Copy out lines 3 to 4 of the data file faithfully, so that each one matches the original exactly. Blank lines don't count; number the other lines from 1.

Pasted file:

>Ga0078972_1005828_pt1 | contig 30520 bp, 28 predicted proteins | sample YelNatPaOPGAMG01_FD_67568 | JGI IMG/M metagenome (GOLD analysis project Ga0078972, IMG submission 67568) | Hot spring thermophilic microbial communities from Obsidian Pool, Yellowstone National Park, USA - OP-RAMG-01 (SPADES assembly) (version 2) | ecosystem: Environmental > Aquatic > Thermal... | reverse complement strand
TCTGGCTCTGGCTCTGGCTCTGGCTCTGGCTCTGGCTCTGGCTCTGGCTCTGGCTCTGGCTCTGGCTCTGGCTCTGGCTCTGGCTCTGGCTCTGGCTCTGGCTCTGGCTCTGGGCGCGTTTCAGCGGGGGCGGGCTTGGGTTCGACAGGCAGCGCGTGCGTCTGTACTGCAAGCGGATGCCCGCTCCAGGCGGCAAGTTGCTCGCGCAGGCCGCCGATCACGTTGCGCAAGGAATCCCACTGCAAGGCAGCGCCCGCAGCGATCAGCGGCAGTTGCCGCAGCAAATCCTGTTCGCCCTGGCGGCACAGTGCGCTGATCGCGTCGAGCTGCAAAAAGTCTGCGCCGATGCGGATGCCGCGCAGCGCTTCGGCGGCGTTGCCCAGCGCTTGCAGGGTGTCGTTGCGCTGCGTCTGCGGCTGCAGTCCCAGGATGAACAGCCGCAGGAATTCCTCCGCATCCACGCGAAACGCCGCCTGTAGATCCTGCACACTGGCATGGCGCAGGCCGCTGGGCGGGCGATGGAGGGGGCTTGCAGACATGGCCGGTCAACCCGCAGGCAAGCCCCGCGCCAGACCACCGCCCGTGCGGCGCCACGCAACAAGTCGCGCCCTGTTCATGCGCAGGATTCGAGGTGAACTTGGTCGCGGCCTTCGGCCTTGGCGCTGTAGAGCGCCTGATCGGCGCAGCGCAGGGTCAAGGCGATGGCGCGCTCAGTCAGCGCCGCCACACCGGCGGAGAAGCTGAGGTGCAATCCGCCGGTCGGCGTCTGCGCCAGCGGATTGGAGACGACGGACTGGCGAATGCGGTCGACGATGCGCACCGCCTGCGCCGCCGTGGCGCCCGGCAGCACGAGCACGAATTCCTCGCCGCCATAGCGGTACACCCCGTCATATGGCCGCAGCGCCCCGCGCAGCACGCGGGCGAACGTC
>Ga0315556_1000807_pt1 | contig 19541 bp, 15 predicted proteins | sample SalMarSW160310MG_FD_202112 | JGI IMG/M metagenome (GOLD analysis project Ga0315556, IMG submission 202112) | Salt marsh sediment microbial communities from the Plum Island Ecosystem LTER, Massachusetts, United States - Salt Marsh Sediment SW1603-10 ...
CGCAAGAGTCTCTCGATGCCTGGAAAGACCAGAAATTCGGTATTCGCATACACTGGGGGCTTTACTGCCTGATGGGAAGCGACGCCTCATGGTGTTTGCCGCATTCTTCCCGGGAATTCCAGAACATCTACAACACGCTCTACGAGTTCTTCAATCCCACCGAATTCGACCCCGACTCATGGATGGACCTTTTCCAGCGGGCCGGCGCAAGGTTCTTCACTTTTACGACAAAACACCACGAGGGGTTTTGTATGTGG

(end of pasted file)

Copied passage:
>Ga0315556_1000807_pt1 | contig 19541 bp, 15 predicted proteins | sample SalMarSW160310MG_FD_202112 | JGI IMG/M metagenome (GOLD analysis project Ga0315556, IMG submission 202112) | Salt marsh sediment microbial communities from the Plum Island Ecosystem LTER, Massachusetts, United States - Salt Marsh Sediment SW1603-10 ...
CGCAAGAGTCTCTCGATGCCTGGAAAGACCAGAAATTCGGTATTCGCATACACTGGGGGCTTTACTGCCTGATGGGAAGCGACGCCTCATGGTGTTTGCCGCATTCTTCCCGGGAATTCCAGAACATCTACAACACGCTCTACGAGTTCTTCAATCCCACCGAATTCGACCCCGACTCATGGATGGACCTTTTCCAGCGGGCCGGCGCAAGGTTCTTCACTTTTACGACAAAACACCACGAGGGGTTTTGTATGTGG